Perceptions of Apartheid in Western Europe 1960 – 1990
Conference 13th to 15th September 2018
Organizers: Forschungsstelle für Zeitgeschichte in Hamburg (FZH), Universität Kopenhagen
Venue: University of Hamburg, Faculty of Business, Economics and Social Sciences, Von-Melle-Park 9, Room S29 & S30
How did Western European societies respond to the apartheid system in South Africa? In the last two decades this question has mainly been answered in the contexts of specific national historical researches, more or less detached from each other. Understanding those responses as a transnational and entangled history between Western European and South African societies on the contrary is still a desideratum in contemporary historical research. The conference will focus on those entanglements during the time of the 1960s until the 1990s. A key term for analyzing and understanding those responses is the one of ‘perceptions’. Governments, companies, trade unions, churches, political parties, protest movements and other societal groups and institutions reactions on the apartheid system were based on a complex processes of perceptions. Those processes of perception refer to different systems of meaning linked to different spheres and times of Western European societies and those in South Africa.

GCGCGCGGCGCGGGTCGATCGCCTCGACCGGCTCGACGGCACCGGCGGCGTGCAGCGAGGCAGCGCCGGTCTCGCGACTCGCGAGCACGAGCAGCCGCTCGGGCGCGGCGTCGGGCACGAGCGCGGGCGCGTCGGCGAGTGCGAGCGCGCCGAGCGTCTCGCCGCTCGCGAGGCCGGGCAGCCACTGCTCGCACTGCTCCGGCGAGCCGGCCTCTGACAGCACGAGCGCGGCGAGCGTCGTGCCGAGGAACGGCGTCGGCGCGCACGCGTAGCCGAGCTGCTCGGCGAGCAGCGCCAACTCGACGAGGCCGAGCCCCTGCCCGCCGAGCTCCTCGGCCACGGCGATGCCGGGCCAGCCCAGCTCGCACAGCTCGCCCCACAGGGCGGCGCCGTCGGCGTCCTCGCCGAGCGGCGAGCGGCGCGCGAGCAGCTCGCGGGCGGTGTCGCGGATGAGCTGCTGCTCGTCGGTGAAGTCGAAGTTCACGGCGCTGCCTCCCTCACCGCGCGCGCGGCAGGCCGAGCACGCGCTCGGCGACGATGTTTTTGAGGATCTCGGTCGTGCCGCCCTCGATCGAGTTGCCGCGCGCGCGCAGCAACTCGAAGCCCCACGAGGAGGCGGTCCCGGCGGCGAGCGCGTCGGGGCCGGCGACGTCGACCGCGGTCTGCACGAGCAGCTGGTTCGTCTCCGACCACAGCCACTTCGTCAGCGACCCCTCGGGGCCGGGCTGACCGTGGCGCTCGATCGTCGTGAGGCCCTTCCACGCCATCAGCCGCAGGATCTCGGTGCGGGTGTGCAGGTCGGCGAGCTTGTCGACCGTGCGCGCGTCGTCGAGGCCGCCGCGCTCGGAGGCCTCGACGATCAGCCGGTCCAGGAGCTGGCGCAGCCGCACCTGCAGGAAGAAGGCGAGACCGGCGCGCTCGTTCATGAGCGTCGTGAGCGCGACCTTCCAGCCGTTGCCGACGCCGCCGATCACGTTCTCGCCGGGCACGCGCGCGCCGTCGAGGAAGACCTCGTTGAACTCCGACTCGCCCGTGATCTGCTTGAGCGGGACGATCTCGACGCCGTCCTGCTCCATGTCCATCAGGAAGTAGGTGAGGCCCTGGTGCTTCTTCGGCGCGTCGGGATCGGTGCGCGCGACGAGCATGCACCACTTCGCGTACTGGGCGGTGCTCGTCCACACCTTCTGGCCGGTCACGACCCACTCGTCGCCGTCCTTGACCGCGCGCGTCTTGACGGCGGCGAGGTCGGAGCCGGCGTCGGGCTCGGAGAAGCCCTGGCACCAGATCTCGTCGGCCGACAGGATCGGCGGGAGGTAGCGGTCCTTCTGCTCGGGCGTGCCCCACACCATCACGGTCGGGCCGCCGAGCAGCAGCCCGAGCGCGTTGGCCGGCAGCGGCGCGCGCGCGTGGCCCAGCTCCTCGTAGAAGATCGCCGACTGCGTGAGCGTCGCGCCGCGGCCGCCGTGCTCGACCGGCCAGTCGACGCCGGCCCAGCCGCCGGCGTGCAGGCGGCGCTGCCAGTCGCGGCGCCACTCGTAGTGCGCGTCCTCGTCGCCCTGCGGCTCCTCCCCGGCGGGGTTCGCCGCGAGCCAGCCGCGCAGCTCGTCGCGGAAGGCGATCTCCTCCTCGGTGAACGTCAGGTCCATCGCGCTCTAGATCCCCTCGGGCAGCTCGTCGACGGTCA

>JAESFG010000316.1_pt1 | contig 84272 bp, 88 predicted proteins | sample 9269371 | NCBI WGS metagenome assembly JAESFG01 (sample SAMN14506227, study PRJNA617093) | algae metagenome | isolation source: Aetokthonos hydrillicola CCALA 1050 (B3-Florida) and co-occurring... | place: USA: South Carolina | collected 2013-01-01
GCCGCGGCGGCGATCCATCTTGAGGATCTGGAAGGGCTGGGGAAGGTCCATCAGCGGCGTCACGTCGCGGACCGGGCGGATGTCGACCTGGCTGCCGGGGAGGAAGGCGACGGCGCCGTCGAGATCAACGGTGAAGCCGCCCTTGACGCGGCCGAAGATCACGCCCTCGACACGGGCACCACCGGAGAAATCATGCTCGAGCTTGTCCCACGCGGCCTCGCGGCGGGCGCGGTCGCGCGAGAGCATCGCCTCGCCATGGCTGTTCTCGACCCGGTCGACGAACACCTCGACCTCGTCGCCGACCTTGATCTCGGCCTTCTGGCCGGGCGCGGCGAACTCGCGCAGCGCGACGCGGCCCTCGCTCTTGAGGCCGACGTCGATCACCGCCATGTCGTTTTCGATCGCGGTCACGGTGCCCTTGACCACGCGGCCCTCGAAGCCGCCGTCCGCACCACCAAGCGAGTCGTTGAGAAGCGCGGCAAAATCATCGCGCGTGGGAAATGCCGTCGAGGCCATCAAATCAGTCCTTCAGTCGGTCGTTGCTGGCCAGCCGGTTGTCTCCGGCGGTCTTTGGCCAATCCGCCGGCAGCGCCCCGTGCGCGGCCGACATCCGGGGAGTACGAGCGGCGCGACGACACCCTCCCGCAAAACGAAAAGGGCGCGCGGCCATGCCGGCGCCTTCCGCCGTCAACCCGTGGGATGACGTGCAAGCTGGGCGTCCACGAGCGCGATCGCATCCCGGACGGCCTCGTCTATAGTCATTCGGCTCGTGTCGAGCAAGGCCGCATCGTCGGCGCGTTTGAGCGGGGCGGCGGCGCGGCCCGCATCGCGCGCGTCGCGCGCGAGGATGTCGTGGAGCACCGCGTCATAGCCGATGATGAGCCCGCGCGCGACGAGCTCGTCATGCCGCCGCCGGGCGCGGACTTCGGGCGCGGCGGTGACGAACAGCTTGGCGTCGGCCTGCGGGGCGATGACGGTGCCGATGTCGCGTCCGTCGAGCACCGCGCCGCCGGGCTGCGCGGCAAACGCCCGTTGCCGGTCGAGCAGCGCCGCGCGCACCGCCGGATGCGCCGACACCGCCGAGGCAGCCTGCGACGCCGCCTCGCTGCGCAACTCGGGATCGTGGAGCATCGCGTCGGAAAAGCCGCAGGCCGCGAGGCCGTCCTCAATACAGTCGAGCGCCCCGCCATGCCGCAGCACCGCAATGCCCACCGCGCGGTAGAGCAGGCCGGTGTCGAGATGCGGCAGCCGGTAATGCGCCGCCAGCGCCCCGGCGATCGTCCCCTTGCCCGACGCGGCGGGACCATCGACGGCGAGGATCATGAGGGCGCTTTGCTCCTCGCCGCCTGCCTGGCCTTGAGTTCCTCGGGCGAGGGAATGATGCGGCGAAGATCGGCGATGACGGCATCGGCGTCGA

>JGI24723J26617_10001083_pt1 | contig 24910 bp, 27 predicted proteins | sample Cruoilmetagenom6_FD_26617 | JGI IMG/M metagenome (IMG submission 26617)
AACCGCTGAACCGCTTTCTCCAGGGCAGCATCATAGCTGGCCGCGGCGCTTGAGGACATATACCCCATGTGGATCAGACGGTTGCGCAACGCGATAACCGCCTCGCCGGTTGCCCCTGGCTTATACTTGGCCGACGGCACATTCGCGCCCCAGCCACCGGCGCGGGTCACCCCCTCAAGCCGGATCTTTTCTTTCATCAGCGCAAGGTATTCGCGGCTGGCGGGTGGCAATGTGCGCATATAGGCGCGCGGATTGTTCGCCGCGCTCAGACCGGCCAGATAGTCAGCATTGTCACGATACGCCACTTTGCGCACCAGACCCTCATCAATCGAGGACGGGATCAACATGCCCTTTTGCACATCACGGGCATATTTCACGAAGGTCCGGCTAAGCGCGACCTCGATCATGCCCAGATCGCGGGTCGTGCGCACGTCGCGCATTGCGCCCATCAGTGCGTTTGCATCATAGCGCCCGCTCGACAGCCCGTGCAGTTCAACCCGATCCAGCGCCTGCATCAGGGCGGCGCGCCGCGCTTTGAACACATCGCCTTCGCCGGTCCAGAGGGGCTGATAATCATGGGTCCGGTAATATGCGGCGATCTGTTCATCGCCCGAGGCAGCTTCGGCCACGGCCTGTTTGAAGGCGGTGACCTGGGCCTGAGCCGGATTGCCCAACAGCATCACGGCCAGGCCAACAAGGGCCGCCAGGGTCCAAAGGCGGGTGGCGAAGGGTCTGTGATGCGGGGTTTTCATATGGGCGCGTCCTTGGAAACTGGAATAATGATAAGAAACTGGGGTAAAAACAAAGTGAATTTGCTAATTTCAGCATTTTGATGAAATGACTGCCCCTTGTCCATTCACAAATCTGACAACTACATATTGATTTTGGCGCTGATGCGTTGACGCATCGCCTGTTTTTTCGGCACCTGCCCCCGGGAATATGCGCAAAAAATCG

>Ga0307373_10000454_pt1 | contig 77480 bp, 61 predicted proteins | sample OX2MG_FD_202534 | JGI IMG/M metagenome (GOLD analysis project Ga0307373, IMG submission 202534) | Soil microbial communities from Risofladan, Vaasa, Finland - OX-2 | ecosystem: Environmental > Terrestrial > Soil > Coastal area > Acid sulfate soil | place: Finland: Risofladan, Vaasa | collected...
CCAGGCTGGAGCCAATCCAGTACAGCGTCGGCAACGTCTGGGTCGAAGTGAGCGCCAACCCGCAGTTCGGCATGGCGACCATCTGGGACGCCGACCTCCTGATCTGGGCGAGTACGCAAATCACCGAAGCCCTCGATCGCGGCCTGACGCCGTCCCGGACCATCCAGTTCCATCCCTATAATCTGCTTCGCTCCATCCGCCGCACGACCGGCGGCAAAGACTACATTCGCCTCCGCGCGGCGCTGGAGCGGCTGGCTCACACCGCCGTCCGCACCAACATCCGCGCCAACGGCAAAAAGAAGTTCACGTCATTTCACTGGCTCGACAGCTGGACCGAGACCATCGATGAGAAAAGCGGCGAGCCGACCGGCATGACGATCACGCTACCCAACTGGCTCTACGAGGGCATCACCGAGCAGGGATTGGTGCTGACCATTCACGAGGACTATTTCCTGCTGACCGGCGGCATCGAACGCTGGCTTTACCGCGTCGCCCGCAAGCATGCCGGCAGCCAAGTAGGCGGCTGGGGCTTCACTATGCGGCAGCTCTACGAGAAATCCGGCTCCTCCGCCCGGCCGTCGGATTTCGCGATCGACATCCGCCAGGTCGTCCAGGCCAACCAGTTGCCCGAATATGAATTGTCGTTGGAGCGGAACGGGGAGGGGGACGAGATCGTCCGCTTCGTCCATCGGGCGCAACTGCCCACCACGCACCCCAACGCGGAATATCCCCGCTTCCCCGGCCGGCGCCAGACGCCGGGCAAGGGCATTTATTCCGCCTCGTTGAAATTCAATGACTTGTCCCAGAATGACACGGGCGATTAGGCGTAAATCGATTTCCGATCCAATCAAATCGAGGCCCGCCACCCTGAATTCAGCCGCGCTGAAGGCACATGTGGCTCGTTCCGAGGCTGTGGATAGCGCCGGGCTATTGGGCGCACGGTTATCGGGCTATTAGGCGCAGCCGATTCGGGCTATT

What the conference aims at is to reflect ‘Perceptions of Apartheid’ in its complex manifestations and ramifications. The lectures will discuss ‘reactions from afar’, they will examine the involvement of West European protagonists in South African society during apartheid era and they will focus on entanglements, transitions and processes of cultural translations between Western Europe and South Africa.
What changed in Western European societies through those ‘Perceptions of Apartheid’? To which specific national contexts do those perceptions refer? In which way do those perceptions and reactions exceed the national frames and enter a transnational space? Can we speak of a specific West European way of perceiving events and developments in South Africa from 1960s to 1990s or were those perceptions totally disparate?
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